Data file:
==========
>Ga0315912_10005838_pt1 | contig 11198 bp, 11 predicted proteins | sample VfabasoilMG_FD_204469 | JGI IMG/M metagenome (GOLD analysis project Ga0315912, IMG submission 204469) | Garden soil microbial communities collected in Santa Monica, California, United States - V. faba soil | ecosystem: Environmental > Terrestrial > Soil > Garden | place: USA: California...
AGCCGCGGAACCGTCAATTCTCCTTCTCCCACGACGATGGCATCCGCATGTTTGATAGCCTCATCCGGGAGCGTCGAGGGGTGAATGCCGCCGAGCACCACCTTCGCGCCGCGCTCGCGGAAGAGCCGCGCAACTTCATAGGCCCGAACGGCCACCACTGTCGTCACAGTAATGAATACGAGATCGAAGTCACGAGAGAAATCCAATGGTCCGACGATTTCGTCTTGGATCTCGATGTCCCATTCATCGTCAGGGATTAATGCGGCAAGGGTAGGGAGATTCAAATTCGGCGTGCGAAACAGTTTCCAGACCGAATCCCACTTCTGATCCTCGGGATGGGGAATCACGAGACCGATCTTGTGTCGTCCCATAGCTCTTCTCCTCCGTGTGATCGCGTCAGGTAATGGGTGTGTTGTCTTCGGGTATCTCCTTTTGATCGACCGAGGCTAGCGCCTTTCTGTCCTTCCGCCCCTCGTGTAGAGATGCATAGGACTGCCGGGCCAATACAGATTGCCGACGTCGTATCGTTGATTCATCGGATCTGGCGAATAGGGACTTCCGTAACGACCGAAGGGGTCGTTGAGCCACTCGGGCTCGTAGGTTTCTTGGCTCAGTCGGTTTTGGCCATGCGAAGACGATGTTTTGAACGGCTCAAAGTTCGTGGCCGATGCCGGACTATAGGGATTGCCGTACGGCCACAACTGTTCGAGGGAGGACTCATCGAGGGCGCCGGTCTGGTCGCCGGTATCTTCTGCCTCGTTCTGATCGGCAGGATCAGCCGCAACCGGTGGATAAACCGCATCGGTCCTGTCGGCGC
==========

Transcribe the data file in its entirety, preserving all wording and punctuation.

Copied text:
>Ga0315912_10005838_pt1 | contig 11198 bp, 11 predicted proteins | sample VfabasoilMG_FD_204469 | JGI IMG/M metagenome (GOLD analysis project Ga0315912, IMG submission 204469) | Garden soil microbial communities collected in Santa Monica, California, United States - V. faba soil | ecosystem: Environmental > Terrestrial > Soil > Garden | place: USA: California...
AGCCGCGGAACCGTCAATTCTCCTTCTCCCACGACGATGGCATCCGCATGTTTGATAGCCTCATCCGGGAGCGTCGAGGGGTGAATGCCGCCGAGCACCACCTTCGCGCCGCGCTCGCGGAAGAGCCGCGCAACTTCATAGGCCCGAACGGCCACCACTGTCGTCACAGTAATGAATACGAGATCGAAGTCACGAGAGAAATCCAATGGTCCGACGATTTCGTCTTGGATCTCGATGTCCCATTCATCGTCAGGGATTAATGCGGCAAGGGTAGGGAGATTCAAATTCGGCGTGCGAAACAGTTTCCAGACCGAATCCCACTTCTGATCCTCGGGATGGGGAATCACGAGACCGATCTTGTGTCGTCCCATAGCTCTTCTCCTCCGTGTGATCGCGTCAGGTAATGGGTGTGTTGTCTTCGGGTATCTCCTTTTGATCGACCGAGGCTAGCGCCTTTCTGTCCTTCCGCCCCTCGTGTAGAGATGCATAGGACTGCCGGGCCAATACAGATTGCCGACGTCGTATCGTTGATTCATCGGATCTGGCGAATAGGGACTTCCGTAACGACCGAAGGGGTCGTTGAGCCACTCGGGCTCGTAGGTTTCTTGGCTCAGTCGGTTTTGGCCATGCGAAGACGATGTTTTGAACGGCTCAAAGTTCGTGGCCGATGCCGGACTATAGGGATTGCCGTACGGCCACAACTGTTCGAGGGAGGACTCATCGAGGGCGCCGGTCTGGTCGCCGGTATCTTCTGCCTCGTTCTGATCGGCAGGATCAGCCGCAACCGGTGGATAAACCGCATCGGTCCTGTCGGCGC